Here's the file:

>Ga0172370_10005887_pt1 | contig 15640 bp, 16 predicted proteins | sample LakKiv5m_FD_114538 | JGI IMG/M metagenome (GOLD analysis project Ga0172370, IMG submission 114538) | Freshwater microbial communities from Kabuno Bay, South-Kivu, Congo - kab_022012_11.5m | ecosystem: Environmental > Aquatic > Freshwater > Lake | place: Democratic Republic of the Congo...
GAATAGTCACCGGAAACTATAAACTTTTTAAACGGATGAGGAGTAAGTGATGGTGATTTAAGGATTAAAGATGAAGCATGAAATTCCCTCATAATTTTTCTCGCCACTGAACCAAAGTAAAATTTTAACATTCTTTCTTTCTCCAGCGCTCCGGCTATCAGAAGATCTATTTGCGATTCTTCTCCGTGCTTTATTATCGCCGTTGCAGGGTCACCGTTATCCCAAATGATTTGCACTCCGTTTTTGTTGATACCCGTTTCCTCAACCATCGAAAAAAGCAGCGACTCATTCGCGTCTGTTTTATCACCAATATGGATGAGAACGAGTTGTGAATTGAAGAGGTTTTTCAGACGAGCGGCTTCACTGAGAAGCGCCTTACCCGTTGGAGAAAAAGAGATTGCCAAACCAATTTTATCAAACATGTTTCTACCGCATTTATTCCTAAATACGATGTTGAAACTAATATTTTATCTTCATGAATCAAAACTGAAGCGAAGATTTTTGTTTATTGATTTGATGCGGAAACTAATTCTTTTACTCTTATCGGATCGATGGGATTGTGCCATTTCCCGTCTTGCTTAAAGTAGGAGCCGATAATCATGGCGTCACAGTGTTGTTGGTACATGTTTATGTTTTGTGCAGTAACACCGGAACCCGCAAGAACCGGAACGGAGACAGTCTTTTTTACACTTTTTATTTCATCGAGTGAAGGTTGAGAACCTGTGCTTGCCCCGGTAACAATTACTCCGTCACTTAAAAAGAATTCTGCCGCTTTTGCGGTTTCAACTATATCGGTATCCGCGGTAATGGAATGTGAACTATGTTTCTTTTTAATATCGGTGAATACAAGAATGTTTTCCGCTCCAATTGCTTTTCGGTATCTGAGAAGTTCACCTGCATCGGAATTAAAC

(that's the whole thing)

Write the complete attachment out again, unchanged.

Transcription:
>Ga0172370_10005887_pt1 | contig 15640 bp, 16 predicted proteins | sample LakKiv5m_FD_114538 | JGI IMG/M metagenome (GOLD analysis project Ga0172370, IMG submission 114538) | Freshwater microbial communities from Kabuno Bay, South-Kivu, Congo - kab_022012_11.5m | ecosystem: Environmental > Aquatic > Freshwater > Lake | place: Democratic Republic of the Congo...
GAATAGTCACCGGAAACTATAAACTTTTTAAACGGATGAGGAGTAAGTGATGGTGATTTAAGGATTAAAGATGAAGCATGAAATTCCCTCATAATTTTTCTCGCCACTGAACCAAAGTAAAATTTTAACATTCTTTCTTTCTCCAGCGCTCCGGCTATCAGAAGATCTATTTGCGATTCTTCTCCGTGCTTTATTATCGCCGTTGCAGGGTCACCGTTATCCCAAATGATTTGCACTCCGTTTTTGTTGATACCCGTTTCCTCAACCATCGAAAAAAGCAGCGACTCATTCGCGTCTGTTTTATCACCAATATGGATGAGAACGAGTTGTGAATTGAAGAGGTTTTTCAGACGAGCGGCTTCACTGAGAAGCGCCTTACCCGTTGGAGAAAAAGAGATTGCCAAACCAATTTTATCAAACATGTTTCTACCGCATTTATTCCTAAATACGATGTTGAAACTAATATTTTATCTTCATGAATCAAAACTGAAGCGAAGATTTTTGTTTATTGATTTGATGCGGAAACTAATTCTTTTACTCTTATCGGATCGATGGGATTGTGCCATTTCCCGTCTTGCTTAAAGTAGGAGCCGATAATCATGGCGTCACAGTGTTGTTGGTACATGTTTATGTTTTGTGCAGTAACACCGGAACCCGCAAGAACCGGAACGGAGACAGTCTTTTTTACACTTTTTATTTCATCGAGTGAAGGTTGAGAACCTGTGCTTGCCCCGGTAACAATTACTCCGTCACTTAAAAAGAATTCTGCCGCTTTTGCGGTTTCAACTATATCGGTATCCGCGGTAATGGAATGTGAACTATGTTTCTTTTTAATATCGGTGAATACAAGAATGTTTTCCGCTCCAATTGCTTTTCGGTATCTGAGAAGTTCACCTGCATCGGAATTAAAC